Take your puppy out to potty when they wake up, after meals, after naps, and after play sessions. A young pup should be taken out 10 minutes after they start playing, as play can bring on the need for a potty break.
Always accompany your puppy on potty breaks, so you know whether they’ve pottied or not.
Reward your puppy with treats after they potty. Be sure to play outside with your pup for a few more minutes as an additional reward.
You can prevent accidents by supervising your pup. Keep them confined to one room while you're supervising. You can tether them to you by putting a leash around your waist or keeping them in your lap.
If you can’t closely supervise your puppy, put them in their crate. A crate is the best way to prevent accidents during potty training. (Use the crate training tips in the next section to make sure your pup likes to spend time in their crate.)
If you want your pup to use pee pads, lead your puppy to the pee pads on their regular schedule instead of taking them outside. And reward them for pottying on the pad.
Clean up accidents with an enzymatic cleaner to remove odors and prevent your pup from going back to the site of accidents.
This is a very important thing: Never punish or yell at your pup for accidents in the house. If your puppy is having a lot of accidents, tighten up your schedule and management to prevent as many of those accidents as possible.
Crate Training a Puppy
Crates are extremely helpful when it comes to preventing accidents during potty training. Just as important, they give your pup a safe place to hang out when you’re busy with other activities or away from home. Here are some important rules of thumb:
When you're potty training, make sure your puppy only has enough room to stand up, turn around, and lie down in the crate. This prevents your pup from using one end of a large crate as a potty area. You can use a plastic bin or a crate divider to limit the amount of space in the crate.
Your pup’s crate should be located in a common area where the family spends time, so they're not isolated when inside the crate.
You can help your pup love their time in the crate by giving them treats when they’re in it. Just sit close by and offer treats when they're calm and relaxed inside the crate.
By that same token, you can feed them meals in the crate or let them play with toys in the crate while you're there to supervise.
Gradually build up the amount of time your puppy spends in their crate. Start with just a few minutes and increase the time every day.
Training a Puppy to Sit
"Sit" is one of the first basic commands you'll want to teach your pup. Follow these steps to get it right:
Hold a treat right at your pup’s nose, then slowly move the treat up and slightly back towards the top of your pup’s head to elicit the sitting motion. As soon as your puppy’s butt hits the ground, give them the treat. Repeat the process often.
After many successful repetitions, make the same motion with your hand, but without a treat. When they sit, say “Yes!” then reach for a treat and give it to your pup. Continue practicing using your empty hand to cue your pup to sit.
When your pup has the hang of the hand signal, add in your verbal cue “Sit.” So say “Sit,” then use the hand signal. When your pup sits, say “Yes!” and then give them the reward.
Over time your dog will start to sit as soon as they hear "Sit," and you can phase out your use of the hand signal.
Leash Training and Walking
This is another crucial skill. Follow these guidelines to become a dog walking wiz:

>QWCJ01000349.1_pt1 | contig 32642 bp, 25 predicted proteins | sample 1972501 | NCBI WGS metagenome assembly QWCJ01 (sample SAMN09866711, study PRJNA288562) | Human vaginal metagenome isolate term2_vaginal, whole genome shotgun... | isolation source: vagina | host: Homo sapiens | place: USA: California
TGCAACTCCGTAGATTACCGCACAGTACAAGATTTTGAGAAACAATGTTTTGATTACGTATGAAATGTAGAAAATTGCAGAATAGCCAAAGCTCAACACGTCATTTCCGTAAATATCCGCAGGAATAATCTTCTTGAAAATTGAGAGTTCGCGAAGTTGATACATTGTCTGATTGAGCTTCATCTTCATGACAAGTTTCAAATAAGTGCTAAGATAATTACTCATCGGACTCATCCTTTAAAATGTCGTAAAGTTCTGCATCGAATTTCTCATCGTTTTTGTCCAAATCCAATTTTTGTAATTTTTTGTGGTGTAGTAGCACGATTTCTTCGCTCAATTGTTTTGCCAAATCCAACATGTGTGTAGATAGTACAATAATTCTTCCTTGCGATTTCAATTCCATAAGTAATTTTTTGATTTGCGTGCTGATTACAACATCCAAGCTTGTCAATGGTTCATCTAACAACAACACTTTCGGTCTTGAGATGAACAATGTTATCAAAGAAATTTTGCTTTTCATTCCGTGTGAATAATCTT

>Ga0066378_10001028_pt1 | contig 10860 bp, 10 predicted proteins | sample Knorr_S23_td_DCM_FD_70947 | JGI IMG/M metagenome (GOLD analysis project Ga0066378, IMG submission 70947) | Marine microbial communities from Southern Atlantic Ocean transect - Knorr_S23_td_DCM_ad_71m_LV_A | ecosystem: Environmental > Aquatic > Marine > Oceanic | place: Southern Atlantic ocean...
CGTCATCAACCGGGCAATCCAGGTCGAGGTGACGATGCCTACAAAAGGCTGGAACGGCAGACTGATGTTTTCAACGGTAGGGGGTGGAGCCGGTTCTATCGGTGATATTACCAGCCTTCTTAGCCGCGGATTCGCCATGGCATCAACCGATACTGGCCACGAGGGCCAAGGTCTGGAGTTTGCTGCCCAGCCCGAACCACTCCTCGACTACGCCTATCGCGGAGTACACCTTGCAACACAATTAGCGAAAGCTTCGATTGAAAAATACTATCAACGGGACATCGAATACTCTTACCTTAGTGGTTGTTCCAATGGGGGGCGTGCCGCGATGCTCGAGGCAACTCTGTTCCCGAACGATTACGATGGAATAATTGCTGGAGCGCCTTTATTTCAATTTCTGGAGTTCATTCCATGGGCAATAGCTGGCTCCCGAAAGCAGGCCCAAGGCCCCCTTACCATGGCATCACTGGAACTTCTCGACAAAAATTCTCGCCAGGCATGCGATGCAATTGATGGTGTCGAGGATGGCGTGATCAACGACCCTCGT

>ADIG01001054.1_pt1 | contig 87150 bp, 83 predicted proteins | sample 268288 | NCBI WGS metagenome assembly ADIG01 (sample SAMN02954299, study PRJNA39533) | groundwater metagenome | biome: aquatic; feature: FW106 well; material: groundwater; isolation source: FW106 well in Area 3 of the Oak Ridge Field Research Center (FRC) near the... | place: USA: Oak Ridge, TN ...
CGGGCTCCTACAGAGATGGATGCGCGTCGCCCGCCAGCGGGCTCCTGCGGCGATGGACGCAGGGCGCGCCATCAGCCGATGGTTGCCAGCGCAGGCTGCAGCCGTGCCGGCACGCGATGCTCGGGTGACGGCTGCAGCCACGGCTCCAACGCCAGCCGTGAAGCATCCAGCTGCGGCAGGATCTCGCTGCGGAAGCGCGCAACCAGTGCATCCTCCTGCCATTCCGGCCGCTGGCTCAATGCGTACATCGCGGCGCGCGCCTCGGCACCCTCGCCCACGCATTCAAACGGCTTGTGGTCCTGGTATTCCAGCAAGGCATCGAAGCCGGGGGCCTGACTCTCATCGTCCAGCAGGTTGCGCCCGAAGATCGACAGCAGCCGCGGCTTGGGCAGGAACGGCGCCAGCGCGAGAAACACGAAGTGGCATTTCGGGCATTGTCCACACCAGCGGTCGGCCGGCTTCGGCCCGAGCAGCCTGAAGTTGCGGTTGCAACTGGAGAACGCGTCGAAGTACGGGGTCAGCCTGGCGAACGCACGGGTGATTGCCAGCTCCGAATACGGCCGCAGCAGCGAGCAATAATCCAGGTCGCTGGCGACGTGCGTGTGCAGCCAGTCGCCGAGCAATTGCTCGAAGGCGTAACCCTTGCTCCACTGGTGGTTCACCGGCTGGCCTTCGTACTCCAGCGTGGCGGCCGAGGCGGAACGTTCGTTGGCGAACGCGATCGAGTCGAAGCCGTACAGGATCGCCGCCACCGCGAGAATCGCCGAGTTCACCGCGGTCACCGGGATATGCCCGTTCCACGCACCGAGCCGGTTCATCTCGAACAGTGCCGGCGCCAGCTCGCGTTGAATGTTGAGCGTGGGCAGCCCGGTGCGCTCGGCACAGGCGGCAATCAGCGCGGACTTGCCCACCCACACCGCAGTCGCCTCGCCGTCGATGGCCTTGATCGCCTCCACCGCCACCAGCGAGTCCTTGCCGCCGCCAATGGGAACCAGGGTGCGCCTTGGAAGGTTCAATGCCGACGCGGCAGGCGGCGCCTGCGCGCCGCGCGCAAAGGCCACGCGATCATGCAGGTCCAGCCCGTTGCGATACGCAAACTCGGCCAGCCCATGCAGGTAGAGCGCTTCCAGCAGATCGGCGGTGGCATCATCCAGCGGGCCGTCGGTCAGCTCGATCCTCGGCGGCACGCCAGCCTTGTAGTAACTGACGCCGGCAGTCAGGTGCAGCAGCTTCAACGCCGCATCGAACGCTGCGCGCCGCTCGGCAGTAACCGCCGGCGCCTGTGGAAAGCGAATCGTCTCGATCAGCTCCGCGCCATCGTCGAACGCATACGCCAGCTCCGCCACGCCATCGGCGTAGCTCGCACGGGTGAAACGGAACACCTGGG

Pair your leash with a harness instead of attaching it to their collar — it's safer and more comfortable.
Start getting your puppy used to the harness and leash. After you put on the harness, give your dog a treat. Let your pup wear the harness for brief periods while you play with them and give them treats. (Just don’t leave your puppy unattended while wearing a harness.)
Teach your dog a focus cue, like a kissy noise, a click of the tongue, or even a word like “Focus.” Every time you cue your dog to focus on you, give them a treat. Practice this inside the house when it’s not distracting.
When out walking your dog on a leash, you can use your cue to ask your dog to focus on you. Always reward your dog when they turn toward you.
If you see an upcoming distraction, use your focus cue before your puppy notices to help them pay attention to you instead of the distraction.
If your pup lunges or barks at dogs, people, or cars, use your focus cue to get their attention. Work on your timing to try to prevent barking and lunging.
When your puppy is first learning leash-walking skills, be generous with rewards for paying attention to you and walking nicely. You can reduce the number of treats you use over time, but plan on using treats regularly for several months.
Teaching Your Puppy to Come When Called
Also very important! Just follow these steps:
Choose a cue for your puppy like “Come” or “Here.”
At first, make coming when called extremely easy for your puppy by starting when they're within 1-2 feet of you.
Say “Come,” and as soon as they notice you, offer several treats, one at a time. This generosity lets your pup know that coming to you is extremely rewarding, and keeps them with you for several seconds.
If your pup doesn’t look or come near you, use encouraging words, get on the ground, and entice your puppy to approach.
Gradually add to the distance your pup must move to get to you, one foot at a time, until your pup comes from 6-8 feet away.
Try repeating the process while standing in a different room than your puppy in the next session. Remember, you may have to encourage your puppy to come from further away. And keep being generous with your rewards!
Once your pup has learned to come when called inside the house, you can take the game outside! Use an enclosed yard or a long leash to practice outside.
What About Dog Training Classes?
Taking your furry friend to puppy training classes and puppy socials can be rewarding for both of you! Training classes are often worth the investment of time and money to learn from a professional dog trainer with years of experience. Expert instruction can help you socialize your dog and learn basic skills and good manners at an early age.
Just remember that classes can be distracting, so your dog may make better progress if your training program includes at-home practice between class sessions. And make sure to find a trainer that uses only positive reinforcement techniques to keep your dog enthusiastic about training and maintain your caring relationship with your dog.